But it gets worse – not only have they made the mistake of trying to build a new tunnel first, but the Transportation Nation author implies that they might even give up the organizational efficiencies once the tunnel is built! The first hint is in the question – “what to do in the meantime?” – but then later it’s even more blatant:

The Regional Plan Association, which held the conference at which Lhota spoke, and other advocacy groups have expressed support for through-running—at least until Gateway Tunnel gets built.

So once the tunnel is built, we go back to the old, wasteful methods and take away the convenience of a one-seat ride from New Jersey to Brooklyn?! This is like saying, now that we’re in bankruptcy we should probably stop lighting our cigars with hundred dollar bills – at least until we’re out of bankruptcy!

I also found these comments from the MTA spokesman odd: “However, it would require lots of capital investment and changes to existing procedures – and we want to know it can be done without affecting on-time performance.”

It is indeed good that they want to “know it can be done without affecting on-time performance.” But the answer shouldn’t determine whether they go forward with regional rail integration – it should determine whether they fire their management and workers and hire people who can!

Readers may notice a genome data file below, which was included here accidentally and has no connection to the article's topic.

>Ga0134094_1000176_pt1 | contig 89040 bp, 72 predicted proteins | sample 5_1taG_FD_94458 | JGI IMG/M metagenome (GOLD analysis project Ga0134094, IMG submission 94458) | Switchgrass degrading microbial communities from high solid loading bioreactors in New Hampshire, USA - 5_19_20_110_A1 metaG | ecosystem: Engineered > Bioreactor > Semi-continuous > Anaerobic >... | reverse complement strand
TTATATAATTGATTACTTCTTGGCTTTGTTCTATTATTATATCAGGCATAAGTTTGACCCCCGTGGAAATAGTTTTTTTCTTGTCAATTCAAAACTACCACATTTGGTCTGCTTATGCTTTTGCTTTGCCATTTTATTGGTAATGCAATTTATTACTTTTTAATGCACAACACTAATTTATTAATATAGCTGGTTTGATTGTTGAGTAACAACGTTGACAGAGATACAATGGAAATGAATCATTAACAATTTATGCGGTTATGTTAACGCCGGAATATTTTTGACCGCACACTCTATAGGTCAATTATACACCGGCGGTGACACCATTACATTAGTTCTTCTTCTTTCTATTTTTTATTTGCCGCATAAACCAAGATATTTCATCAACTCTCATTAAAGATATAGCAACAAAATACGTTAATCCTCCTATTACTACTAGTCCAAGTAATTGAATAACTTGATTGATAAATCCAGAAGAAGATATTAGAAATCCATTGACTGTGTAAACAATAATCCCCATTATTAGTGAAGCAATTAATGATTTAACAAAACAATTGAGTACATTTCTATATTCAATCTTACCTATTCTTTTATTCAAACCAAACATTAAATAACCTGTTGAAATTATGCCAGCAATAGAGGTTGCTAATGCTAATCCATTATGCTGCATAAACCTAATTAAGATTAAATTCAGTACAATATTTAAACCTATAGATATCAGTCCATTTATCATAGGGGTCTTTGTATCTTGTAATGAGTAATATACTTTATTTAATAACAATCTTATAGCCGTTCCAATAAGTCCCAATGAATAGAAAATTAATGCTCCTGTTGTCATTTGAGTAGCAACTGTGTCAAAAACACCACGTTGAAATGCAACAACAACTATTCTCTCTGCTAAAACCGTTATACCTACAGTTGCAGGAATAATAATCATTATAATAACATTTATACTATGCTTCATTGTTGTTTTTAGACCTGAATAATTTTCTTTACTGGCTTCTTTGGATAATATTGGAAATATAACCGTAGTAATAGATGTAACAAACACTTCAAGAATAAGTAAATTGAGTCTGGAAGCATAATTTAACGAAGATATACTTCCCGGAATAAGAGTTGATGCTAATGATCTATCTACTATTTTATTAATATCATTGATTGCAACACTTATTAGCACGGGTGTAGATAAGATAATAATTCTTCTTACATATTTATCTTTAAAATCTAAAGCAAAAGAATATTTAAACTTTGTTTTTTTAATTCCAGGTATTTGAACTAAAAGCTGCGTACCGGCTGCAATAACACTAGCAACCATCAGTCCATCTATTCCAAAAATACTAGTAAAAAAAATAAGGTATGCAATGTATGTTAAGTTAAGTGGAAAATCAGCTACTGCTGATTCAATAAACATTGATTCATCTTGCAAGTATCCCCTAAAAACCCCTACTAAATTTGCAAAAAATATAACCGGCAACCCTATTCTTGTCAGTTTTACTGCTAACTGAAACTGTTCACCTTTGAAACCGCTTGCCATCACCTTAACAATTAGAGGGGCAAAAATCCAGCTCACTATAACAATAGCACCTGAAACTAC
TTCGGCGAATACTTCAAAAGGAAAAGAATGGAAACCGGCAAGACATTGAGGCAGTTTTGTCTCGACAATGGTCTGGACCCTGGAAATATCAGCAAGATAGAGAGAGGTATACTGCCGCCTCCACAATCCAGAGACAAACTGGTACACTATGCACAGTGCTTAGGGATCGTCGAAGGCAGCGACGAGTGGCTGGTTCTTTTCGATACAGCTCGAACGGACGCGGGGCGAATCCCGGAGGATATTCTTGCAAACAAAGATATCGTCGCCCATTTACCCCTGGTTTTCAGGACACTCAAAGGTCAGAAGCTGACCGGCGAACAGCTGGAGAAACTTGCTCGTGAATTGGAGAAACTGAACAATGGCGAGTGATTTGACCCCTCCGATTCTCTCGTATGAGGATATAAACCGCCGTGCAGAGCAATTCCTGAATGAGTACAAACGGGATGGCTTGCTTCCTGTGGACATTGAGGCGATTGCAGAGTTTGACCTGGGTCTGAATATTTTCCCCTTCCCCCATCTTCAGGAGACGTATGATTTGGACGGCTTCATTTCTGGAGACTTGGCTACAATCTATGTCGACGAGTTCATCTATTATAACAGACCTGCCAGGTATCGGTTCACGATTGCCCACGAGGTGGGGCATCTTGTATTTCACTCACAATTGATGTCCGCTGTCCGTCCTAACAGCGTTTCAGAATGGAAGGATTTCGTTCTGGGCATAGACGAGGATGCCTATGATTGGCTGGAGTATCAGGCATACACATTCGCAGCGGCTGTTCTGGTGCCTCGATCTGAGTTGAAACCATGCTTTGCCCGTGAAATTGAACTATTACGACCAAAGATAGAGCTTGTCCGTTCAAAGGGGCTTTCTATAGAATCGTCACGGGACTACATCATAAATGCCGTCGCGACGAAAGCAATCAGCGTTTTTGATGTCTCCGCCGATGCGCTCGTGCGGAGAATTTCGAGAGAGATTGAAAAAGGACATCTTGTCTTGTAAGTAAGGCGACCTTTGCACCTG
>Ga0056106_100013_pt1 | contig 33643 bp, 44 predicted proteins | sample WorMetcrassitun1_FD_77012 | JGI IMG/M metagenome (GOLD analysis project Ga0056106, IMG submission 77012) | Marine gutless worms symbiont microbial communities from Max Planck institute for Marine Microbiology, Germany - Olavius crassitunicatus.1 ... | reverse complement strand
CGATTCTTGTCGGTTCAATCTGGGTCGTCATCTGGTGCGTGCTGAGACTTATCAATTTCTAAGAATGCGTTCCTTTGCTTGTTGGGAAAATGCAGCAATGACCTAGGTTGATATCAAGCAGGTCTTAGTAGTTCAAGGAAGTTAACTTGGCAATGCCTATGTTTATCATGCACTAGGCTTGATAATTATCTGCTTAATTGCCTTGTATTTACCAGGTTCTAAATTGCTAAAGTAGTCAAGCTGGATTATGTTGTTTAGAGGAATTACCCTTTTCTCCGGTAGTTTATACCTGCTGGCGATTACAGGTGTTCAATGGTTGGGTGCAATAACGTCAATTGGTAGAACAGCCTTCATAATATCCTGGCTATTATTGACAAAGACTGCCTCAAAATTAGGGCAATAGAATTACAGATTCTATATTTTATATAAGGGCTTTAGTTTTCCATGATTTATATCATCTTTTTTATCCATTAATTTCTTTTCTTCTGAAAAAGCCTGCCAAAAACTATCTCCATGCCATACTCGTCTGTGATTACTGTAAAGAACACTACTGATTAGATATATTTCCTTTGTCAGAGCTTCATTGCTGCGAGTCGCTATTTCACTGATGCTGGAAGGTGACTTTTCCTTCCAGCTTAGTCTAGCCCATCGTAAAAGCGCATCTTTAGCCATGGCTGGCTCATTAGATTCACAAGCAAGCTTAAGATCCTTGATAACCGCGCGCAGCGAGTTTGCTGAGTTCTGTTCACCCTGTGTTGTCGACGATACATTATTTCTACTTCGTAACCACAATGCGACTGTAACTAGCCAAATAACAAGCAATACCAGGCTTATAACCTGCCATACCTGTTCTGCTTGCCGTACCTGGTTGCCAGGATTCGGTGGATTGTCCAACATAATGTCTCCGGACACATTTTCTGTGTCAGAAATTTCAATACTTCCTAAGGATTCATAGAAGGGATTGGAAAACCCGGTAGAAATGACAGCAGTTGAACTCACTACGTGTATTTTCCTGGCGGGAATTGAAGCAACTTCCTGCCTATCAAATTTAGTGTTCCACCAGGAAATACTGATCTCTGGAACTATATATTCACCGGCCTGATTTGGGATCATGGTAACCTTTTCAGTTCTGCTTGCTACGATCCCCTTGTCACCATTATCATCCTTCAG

• John M

    “…stuff that was promised decades ago when the government nationalized commuter rail”  Well that’s news to me!

    Yes, different *state* agencies and Amtrak took the place of bankrupted commuter railroads and the federal government formed CONRAIL after Penn Central sank like a brick, but private companies still control those lines to this day (CSX and NS to be specific).

  • Stephen Smith

    The majority of NJT and MNRR trackage is owned by either them or Amtrak, and then I believe that LIRR owns all its tracks. CSX and NS only control a minority of commuter rail trackage around NYC, afaik. Can’t blame this one on freight!

  • Alon Levy

    The federal government nationalized most private railroads in the region. The assets were organized into Conrail, and those that were passenger-primary were subsequently sold to state agencies or to Amtrak. The LIRR was never under federal control, but the commuter lines that now form Metro-North and NJT were run by Conrail until 1983. Even CSX and NS ownership is a result of the privatization of Conrail, especially on New York-area commuter lines. None of the NJT lines today is ex-B&O; the lines and potential lines under CSX and NS control used to be Erie (Port Jervis, Northern Branch) and New York Central (West Shore Line), i.e. Conrail. Basically, the feds had the chance to get their shit together until 1983, after SEPTA had already committed to unifying the PRR and Reading sides.

  • Stephen Smith

    Also: just dawned on me that you’re objection was the ‘nation’ in ‘nationalize.’ That word doesn’t mean only taken over by the federal government – it means brought from private to state (as in, government) control, regardless of the level of gov’t in charge.